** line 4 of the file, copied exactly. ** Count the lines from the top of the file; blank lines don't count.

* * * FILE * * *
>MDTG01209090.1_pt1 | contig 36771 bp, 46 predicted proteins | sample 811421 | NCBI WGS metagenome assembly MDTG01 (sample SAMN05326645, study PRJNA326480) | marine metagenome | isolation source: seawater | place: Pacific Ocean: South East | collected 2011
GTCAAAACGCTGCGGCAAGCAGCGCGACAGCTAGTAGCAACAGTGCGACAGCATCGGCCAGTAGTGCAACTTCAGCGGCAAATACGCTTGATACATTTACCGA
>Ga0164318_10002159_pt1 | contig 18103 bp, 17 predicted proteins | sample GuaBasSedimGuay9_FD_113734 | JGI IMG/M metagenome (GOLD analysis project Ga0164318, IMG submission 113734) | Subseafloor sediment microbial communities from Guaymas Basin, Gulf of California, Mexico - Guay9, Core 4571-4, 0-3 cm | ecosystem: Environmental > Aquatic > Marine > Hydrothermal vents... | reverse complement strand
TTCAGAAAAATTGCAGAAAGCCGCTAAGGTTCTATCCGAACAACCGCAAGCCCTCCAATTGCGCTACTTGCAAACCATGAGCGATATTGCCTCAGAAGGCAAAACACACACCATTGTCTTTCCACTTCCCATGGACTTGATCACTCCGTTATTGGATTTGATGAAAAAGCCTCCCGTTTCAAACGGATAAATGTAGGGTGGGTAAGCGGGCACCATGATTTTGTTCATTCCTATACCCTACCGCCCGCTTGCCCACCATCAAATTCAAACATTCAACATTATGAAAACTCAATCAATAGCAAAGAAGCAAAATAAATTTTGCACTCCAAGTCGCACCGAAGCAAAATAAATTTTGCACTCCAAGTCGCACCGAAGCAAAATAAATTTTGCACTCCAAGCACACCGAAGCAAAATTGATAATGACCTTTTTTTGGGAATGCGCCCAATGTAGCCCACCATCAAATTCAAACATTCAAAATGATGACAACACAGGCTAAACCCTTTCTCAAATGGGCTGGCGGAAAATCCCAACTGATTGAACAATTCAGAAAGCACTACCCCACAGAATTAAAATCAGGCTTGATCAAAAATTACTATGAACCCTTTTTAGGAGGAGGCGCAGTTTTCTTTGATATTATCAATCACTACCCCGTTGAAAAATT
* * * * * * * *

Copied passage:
TTCAGAAAAATTGCAGAAAGCCGCTAAGGTTCTATCCGAACAACCGCAAGCCCTCCAATTGCGCTACTTGCAAACCATGAGCGATATTGCCTCAGAAGGCAAAACACACACCATTGTCTTTCCACTTCCCATGGACTTGATCACTCCGTTATTGGATTTGATGAAAAAGCCTCCCGTTTCAAACGGATAAATGTAGGGTGGGTAAGCGGGCACCATGATTTTGTTCATTCCTATACCCTACCGCCCGCTTGCCCACCATCAAATTCAAACATTCAACATTATGAAAACTCAATCAATAGCAAAGAAGCAAAATAAATTTTGCACTCCAAGTCGCACCGAAGCAAAATAAATTTTGCACTCCAAGTCGCACCGAAGCAAAATAAATTTTGCACTCCAAGCACACCGAAGCAAAATTGATAATGACCTTTTTTTGGGAATGCGCCCAATGTAGCCCACCATCAAATTCAAACATTCAAAATGATGACAACACAGGCTAAACCCTTTCTCAAATGGGCTGGCGGAAAATCCCAACTGATTGAACAATTCAGAAAGCACTACCCCACAGAATTAAAATCAGGCTTGATCAAAAATTACTATGAACCCTTTTTAGGAGGAGGCGCAGTTTTCTTTGATATTATCAATCACTACCCCGTTGAAAAATT